Some crimes are never solved, usually due to lack of evidence or the fact that too much time has elapsed since the crime took place.
Many criminal investigations capture the public consciousness – just look at the crime section at your library – but none more so than where some element of the case makes it inherently creepy.
Here are some of the creepiest unsolved crimes nobody can explain!
#1: Severed Beach Feet
Between August 2007 and January 2012, on the Salish Sea coast in British Columbia, Canada, and Washington State, USA, no less than thirteen human feet have been washed up on the shoreline.
To date, only five feet belonging to four people have been identified, while the rest remain unsolved cases.
While human remains washing up on beaches is not a new phenomenon, what makes this particular set of cases unusual is that no other body parts have found their way to the Salish sands.
Theories abound as to what has led to these strange discoveries, including bridge-jumpers (following the identification of two feet as belonging to a 2004 suicide jumper) and foul play.
Coroners and forensic scientists have pointed out that as bodies decompose in water, extremities like hands, feet, or even heads can naturally detach from the rest of a corpse, though this would not explain why it is only feet that have been discovered.
#2: The Somerton Man Code (the “Taman Shud” Case)
In 1948, police were called to a beach in Adelaide, Australia, following the discovery of a body early one morning. The deceased man had in his pockets a bus ticket, rail ticket, chewing gum, cigarettes, matches, a comb – and no identification.
When his dental records were checked, no match was found. He also had the words “Taman Shud” (literally: ‘finished’ in Persian) printed on a scrap of paper, which police found in a secret pocket in his trousers.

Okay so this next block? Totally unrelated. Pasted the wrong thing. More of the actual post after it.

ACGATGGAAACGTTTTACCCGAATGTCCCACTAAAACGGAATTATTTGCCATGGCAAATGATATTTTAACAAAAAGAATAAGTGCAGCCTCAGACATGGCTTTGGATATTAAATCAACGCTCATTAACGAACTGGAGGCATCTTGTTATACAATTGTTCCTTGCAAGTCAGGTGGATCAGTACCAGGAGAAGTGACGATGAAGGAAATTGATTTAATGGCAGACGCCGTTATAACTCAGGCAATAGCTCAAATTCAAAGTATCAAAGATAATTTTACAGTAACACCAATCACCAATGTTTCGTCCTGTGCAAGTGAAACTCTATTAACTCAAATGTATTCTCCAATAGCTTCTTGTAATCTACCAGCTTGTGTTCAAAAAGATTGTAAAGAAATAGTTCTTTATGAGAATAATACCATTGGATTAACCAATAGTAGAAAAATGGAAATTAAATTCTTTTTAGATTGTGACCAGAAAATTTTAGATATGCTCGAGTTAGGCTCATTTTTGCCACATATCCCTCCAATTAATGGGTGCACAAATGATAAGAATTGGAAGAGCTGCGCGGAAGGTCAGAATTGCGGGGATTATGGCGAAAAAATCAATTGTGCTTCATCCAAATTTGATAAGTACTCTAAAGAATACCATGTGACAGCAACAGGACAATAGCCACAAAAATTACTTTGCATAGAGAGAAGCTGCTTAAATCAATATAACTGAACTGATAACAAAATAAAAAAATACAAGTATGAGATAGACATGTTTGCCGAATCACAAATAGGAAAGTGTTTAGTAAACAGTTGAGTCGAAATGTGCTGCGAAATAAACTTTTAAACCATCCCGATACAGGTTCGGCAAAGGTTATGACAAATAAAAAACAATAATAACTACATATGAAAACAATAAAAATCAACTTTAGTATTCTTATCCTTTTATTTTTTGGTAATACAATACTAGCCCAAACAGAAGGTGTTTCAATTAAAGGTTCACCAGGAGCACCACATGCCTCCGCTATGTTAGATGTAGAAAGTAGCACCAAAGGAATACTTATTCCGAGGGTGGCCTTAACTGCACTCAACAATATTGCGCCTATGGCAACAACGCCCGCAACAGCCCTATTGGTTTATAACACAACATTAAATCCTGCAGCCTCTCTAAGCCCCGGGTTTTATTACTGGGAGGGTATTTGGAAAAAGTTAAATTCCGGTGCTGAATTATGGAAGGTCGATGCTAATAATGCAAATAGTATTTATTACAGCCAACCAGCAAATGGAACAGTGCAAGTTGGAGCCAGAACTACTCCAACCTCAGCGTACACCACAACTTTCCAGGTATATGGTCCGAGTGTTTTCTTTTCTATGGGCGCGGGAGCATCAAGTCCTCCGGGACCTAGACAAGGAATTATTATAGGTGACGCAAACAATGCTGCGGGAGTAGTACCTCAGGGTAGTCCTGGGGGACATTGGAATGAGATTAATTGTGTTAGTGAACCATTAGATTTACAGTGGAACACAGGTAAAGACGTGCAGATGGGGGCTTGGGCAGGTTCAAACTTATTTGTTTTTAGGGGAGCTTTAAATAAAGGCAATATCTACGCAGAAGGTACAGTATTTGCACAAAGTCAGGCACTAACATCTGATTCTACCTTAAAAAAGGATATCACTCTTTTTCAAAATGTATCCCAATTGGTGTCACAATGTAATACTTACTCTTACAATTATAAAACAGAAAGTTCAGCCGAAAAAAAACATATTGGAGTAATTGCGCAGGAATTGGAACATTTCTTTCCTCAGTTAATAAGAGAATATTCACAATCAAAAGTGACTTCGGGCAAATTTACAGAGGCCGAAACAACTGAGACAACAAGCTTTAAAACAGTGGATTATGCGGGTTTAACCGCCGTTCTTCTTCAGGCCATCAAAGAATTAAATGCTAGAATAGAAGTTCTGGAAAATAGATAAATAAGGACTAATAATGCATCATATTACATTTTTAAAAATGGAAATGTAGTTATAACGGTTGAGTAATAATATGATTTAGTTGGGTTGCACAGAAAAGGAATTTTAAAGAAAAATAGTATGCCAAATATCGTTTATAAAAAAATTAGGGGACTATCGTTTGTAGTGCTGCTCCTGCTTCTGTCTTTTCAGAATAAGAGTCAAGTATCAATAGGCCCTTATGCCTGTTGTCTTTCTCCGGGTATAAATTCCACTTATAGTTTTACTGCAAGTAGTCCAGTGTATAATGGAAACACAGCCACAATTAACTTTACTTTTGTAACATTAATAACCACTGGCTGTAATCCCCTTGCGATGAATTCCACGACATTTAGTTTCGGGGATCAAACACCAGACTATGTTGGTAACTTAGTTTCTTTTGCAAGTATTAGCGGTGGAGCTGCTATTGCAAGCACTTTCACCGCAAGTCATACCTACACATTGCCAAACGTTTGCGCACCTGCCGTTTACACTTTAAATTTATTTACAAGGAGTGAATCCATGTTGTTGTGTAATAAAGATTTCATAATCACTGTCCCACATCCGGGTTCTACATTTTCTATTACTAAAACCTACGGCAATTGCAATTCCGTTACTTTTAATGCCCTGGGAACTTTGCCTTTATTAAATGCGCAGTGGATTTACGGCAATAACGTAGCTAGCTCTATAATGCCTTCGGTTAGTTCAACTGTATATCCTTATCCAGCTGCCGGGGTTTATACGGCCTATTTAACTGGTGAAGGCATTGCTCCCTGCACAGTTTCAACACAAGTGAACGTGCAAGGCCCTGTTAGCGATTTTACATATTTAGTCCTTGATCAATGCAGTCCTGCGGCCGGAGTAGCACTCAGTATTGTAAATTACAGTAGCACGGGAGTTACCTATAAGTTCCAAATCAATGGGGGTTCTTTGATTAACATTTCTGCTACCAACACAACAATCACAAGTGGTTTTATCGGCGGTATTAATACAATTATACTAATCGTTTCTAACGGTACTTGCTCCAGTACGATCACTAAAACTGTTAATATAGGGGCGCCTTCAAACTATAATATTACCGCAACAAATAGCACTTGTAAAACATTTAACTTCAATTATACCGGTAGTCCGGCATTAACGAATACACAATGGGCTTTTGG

This is why the case is also known as the “Taman Shud” case. When information about this find was publicized, a man came forward with a rare copy of the book the words had come from, the Rubaiyat of Omar Khayyam, and which was missing the words “Taman Shud” from the end of the book.
Police also found a strange code in the book, which nobody has been able to decipher to this day. Almost 70 years later, the identity of the Somerton Man remains a mystery.
#3: The Man In The Iron Mask
A hot topic in French literature for centuries, the tale of the anonymous French prisoner who spent 34 years in prison wearing an iron mask or black velvet veil was popularised by a 1998 movie featuring Leonardo DiCaprio as the prisoner, twin brother of King Louis XIV.
While this version of the story was the one told by Alexander Dumas in one installment of his Three Musketeers stories, the identity of the prisoner is a mystery.
French writer and philosopher Voltaire claimed that the prisoner, who was arrested under the false name of Eustache Dauger, was one of the king’s illegitimate sons, while other theories as to his identity range from an Italian diplomat who traded away French secrets to a valet who knew too much about the illegal business and personal affairs of his businessman employer.
#4: The Toynbee Tiles
In the late 1980s, on streets in cities across the US and South America, brightly-colored tiles bearing a message referencing Stanley Kubrick’s 2001: A Space Odyssey began to appear.